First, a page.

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Lawmakers plan hearing on millions diverted from PennDOT to state police

| Friday, Feb. 5, 2016, 10:48 p.m.
A sign marks the location of the barracks for the Pennsylvania State Police in Blooming Grove Township, Pa.

Most of the budget for the Pennsylvania State Police comes from a pot of money meant for road and bridge projects that has collected $4 billion in gasoline tax revenue.

But since 1990, lawmakers have tapped the fund to support the state police, funding the agency with money that, under the state constitution, would otherwise go to PennDOT for road and bridge projects.

“Both of those mission-critical activities are fighting for the same pot of money,” said Eric Madden, executive vice president for the American Council of Engineering Companies of Pennsylvania.

The concern isn't the state police, Madden said, but the source of its budget.

“What they have to do, the resources they have are probably not enough,” Madden said. “The problem is when you take it out of the motor license fund. We both have missions of safety and security of the traveling public.”

PennDOT data show the motor license fund was projected to bring in $4.37 billion in the 2015-16 fiscal year. Nearly 17 percent of that amount, about $739.3 million, is budgeted for state police, according to PennDOT figures, about $63 million more than in the prior year, and nearly four times what it was in 1990.

“If you look at the trend, in about five years' time, we will hit close to $1 billion,” Madden said.

The state constitution allows the motor license fund to be used “solely for construction, reconstruction, maintenance and repair of and safety on public highways and bridges.” The transfer was initially designed to make up for Pennsylvania State Police costs in patrolling the state highway system, starting at $190 million in 1990.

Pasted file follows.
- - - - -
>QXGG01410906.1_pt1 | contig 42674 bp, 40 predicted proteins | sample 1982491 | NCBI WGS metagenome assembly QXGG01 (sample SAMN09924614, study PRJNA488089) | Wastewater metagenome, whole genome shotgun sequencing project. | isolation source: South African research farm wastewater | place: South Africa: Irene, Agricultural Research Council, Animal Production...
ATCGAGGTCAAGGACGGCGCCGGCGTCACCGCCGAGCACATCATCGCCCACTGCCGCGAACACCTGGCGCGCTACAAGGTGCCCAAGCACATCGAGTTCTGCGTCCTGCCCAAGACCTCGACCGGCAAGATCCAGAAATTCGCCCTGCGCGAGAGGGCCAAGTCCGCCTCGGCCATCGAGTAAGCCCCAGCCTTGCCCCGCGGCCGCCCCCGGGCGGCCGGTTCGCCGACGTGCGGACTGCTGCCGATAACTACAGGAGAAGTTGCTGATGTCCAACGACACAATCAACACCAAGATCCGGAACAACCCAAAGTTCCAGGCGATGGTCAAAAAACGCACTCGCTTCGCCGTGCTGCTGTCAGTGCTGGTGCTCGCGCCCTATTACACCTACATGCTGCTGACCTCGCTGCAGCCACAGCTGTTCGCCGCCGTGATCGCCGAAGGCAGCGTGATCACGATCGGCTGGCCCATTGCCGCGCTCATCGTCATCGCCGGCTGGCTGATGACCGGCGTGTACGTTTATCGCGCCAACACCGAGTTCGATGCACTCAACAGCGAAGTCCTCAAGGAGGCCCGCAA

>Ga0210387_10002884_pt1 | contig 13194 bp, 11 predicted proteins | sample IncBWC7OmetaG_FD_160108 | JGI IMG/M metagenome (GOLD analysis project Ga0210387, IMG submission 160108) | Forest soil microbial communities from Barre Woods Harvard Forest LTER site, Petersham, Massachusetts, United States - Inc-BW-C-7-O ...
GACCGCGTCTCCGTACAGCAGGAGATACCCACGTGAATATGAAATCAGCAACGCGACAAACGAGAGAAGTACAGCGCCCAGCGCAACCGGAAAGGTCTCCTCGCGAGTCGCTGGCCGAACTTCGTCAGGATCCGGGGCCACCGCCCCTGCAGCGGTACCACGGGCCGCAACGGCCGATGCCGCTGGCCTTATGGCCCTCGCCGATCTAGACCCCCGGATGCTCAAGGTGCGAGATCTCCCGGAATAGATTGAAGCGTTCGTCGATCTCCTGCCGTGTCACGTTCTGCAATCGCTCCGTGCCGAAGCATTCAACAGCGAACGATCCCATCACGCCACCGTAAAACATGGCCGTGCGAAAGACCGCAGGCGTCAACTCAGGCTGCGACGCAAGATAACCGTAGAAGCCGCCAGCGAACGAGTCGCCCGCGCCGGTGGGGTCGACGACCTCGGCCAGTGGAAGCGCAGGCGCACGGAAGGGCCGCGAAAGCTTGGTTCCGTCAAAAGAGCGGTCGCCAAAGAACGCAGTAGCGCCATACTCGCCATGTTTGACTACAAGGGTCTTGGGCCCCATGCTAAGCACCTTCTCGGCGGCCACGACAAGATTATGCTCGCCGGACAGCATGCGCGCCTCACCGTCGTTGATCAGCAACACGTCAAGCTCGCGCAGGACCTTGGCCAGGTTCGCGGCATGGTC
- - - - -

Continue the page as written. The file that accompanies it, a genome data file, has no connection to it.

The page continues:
Last year, the transfer made up about 65 percent of the state police budget.

On Monday, the House Transportation Committee will conduct a hearing about the fund and its uses. Chairman John Taylor, R-Philadelphia, sponsored a resolution to require a study on the costs of patrolling state highways.

“Certainly, PSP is a major component to highway safety with their patrols, but it remains to be seen if that amounts to two-thirds of what they do overall,” Taylor said in a co-sponsor memo.

The Keystone Funding Transportation Coalition, a group of 59 transportation-related advocates, supports Taylor's resolution.

A state police spokesman, Trooper Adam Reed, said the agency's responsibilities are linked to the source of funding because highway safety is “a key part of the state police's mission.”

Senate Transportation Committee Chairman John Rafferty, R-Montgomery County, who is endorsed by the Pennsylvania State Troopers Association in his primary bid for attorney general, spoke in favor of a dedicated funding source at his committee's hearing Monday.

Rafferty said the state places more duties on the state police than ever before, including homeland security and crime lab responsibilities. The agency patrols about 67 percent of the state's municipalities that do not have full-time police departments.

The agency has 4,719 sworn members and 1,850 civilian employees.

“There has to be some kind of dedicated source of funding for the state police,” Rafferty said. “I don't want to hear, ‘We'll put it in the budget.' We've all seen what happens to the budget.”

With a Republican-controlled legislature and a Democrat in the governor's mansion who could not agree on spending, the state went without a budget for fiscal 2015-16 until December, when Gov. Tom Wolf signed a budget that lawmakers passed but vetoed line items totaling about $8 billion.

Budgets are due by law July 1, and Wolf is scheduled to present his budget proposal for 2016-17 to lawmakers Tuesday.

PennDOT Secretary Leslie Richards said she and state police Commissioner Tyree Blocker are discussing potential funding sources that wouldn't jeopardize the transportation funding ensured by Act 89, passed in the fall of 2013 to deal with highway and bridge construction.

“It may take multiple actions to get at this,” Richards said. “I do think there are solutions that will allow PennDOT to carry out the intent of Act 89, as well as the Pennsylvania State Police to carry out their public safety function.”

Melissa Daniels is a Tribune-Review staff writer. Reach her at 412-380-8511 or mdaniels@tribweb.com.

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